Sourced from Habitat Magazine
Yes, there is such a thing as a free green roof. Though too few people are aware of it, New York City offers substantial grants to motivate building owners to install green roofs. Co-ops and condos could get up to 100 percent financing because the soil on the roof acts like a sponge and absorbs storm water. The city’s sewer system is antiquated and overmatched, and a sudden influx of storm runoff can cause backups that lead to the discharge of raw sewage and other pollutants directly into the city’s waterways. That’s reason enough for the city to finance water-absorbing green roofs on private buildings.
“The problem is that the applications for these grants are very complicated,” says Alan Burchell, principal of Urbanstrong, a Brooklyn-based company that specializes in green roofs and living walls. “Usually we will do the grant application for our clients to ensure success.” Funding for green roofs is determined by the size of the green roof area (GRA) and soil depth. Projects below the minimum criteria – 1.5 inches of soil depth and 3,500 square feet – are not eligible for grant funding.
“When a client is interested in a green roof, the first thing we do is a feasibility study to determine how much weight the roof can bear,” says Burchell. “Often certain areas can bear more weight than others, and we will plan for a combination of different plants and soil depths. Then we calculate the cost and put in the grant application.”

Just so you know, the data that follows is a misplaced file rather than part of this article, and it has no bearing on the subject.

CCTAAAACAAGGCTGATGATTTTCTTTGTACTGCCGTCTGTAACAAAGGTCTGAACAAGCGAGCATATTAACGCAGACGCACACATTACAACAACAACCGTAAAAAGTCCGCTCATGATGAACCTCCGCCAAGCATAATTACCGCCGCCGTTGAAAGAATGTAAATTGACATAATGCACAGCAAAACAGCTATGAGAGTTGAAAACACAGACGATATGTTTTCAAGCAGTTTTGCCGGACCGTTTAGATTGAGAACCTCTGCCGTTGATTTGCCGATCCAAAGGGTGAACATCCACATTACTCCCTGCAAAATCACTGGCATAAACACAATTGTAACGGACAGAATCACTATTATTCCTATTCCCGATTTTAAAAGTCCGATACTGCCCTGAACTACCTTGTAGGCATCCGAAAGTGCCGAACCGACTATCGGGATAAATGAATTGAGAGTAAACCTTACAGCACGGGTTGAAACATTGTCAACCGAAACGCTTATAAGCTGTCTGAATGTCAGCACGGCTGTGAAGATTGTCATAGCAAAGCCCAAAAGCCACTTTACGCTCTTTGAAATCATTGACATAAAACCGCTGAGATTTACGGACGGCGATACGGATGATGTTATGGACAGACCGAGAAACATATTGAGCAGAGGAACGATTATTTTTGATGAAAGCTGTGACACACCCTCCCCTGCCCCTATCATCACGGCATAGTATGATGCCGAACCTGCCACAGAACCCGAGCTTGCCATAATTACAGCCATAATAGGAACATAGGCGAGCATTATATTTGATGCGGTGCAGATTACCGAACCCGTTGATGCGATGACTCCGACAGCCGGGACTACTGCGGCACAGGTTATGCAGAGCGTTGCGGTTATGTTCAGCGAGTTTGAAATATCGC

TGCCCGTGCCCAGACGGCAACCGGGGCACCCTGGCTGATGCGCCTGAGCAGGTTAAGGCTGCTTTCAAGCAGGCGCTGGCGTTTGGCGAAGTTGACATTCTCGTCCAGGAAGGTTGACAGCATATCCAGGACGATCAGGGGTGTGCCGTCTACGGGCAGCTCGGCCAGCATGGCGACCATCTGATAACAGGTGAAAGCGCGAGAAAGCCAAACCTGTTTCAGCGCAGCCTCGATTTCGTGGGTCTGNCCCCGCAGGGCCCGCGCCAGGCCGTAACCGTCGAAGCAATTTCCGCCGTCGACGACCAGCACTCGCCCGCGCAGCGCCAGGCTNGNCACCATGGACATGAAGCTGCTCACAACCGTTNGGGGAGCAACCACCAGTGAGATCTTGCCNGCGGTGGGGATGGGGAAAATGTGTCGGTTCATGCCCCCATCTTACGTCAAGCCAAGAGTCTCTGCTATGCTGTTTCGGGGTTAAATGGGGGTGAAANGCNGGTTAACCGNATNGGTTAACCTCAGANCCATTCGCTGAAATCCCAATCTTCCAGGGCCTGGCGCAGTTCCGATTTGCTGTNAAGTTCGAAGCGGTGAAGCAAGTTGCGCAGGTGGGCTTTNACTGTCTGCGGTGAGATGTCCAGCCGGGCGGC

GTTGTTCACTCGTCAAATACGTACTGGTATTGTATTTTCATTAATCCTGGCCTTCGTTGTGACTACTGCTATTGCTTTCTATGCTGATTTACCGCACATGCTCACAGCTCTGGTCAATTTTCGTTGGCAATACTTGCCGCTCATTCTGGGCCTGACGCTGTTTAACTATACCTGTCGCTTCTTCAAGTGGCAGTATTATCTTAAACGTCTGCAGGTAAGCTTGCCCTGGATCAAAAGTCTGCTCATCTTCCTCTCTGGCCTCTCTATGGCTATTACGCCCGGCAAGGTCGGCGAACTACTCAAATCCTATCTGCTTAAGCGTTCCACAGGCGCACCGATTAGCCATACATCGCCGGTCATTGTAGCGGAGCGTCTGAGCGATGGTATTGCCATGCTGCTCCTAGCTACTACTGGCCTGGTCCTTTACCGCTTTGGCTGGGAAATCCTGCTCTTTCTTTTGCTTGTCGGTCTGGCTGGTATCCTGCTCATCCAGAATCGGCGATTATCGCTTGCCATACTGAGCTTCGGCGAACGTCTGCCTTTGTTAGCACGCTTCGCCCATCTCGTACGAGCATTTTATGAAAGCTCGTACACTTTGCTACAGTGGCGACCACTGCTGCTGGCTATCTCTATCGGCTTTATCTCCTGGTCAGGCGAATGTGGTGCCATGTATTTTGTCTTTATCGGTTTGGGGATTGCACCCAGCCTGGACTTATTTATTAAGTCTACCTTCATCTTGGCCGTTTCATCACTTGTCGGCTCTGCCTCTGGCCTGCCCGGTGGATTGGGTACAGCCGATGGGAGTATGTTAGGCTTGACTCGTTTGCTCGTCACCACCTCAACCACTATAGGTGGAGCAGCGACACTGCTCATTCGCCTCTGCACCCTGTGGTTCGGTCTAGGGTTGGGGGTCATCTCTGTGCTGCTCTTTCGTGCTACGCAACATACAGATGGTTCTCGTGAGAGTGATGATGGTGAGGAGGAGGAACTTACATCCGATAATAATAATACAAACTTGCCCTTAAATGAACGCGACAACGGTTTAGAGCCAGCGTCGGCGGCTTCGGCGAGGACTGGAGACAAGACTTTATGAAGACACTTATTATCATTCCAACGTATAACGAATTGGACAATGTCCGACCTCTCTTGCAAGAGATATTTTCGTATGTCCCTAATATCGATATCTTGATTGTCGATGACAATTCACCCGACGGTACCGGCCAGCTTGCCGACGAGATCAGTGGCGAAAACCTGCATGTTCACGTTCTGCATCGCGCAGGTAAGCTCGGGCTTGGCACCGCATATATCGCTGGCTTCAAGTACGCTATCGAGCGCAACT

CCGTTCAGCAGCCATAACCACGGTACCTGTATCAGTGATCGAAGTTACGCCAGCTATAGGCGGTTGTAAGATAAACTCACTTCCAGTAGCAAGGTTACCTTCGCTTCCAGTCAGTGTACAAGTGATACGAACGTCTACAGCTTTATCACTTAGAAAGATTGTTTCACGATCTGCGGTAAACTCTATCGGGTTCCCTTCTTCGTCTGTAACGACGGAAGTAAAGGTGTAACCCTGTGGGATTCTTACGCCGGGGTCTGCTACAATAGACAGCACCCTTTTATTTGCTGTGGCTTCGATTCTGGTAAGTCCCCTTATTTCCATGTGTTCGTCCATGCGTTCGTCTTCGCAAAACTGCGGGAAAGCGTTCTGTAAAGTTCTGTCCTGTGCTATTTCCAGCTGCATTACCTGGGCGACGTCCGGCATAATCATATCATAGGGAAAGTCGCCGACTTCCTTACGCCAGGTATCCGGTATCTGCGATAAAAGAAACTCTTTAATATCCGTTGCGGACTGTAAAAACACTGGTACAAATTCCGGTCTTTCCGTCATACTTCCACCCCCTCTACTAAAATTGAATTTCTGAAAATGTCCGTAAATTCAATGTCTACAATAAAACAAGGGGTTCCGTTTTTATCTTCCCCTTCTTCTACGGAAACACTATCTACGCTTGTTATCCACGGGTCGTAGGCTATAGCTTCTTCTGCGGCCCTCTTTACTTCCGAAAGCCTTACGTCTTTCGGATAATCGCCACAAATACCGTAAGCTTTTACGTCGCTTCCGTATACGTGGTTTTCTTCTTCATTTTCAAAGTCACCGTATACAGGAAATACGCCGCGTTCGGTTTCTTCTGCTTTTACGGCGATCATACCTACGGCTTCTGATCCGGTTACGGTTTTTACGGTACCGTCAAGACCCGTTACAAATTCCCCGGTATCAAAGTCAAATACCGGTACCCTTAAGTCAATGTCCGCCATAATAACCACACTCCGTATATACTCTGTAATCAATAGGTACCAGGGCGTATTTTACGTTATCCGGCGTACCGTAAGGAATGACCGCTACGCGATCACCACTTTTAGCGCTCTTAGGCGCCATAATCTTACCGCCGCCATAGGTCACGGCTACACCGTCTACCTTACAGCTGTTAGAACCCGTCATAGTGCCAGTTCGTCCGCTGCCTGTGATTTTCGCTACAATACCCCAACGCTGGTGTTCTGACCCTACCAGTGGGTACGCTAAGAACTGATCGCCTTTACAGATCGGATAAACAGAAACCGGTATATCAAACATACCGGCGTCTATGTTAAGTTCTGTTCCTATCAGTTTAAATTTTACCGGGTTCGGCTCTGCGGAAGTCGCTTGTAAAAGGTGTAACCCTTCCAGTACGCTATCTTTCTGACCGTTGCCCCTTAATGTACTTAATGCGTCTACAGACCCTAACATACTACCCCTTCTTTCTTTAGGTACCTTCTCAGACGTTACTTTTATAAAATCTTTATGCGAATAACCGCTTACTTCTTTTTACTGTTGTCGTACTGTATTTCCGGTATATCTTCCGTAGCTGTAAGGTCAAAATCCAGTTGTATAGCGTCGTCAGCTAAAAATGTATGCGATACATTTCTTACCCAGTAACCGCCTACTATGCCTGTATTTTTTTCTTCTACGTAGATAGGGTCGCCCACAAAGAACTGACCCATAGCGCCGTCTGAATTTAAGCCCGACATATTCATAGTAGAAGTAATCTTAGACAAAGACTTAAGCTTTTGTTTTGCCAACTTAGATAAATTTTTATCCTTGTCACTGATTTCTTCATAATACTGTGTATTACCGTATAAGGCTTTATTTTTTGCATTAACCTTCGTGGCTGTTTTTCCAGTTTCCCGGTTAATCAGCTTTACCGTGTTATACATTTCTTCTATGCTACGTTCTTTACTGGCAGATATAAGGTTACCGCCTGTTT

Sometimes the desire for a green roof doesn’t pan out. A 109-unit residential co-op in northern Manhattan was considering a roof replacement with a green roof on their three buildings and garage. When they did their feasibility study, though, they realized the wood-framed roofs could not handle the load. “The roof just wasn’t strong enough,” says property manager Justin Verret of Blue Woods Management Group. “We could cover the garage, but we would have had to build up the roof on the residential portion. [It] wouldn’t have qualified for any grants or incentives because we could not cover enough of the roof area.”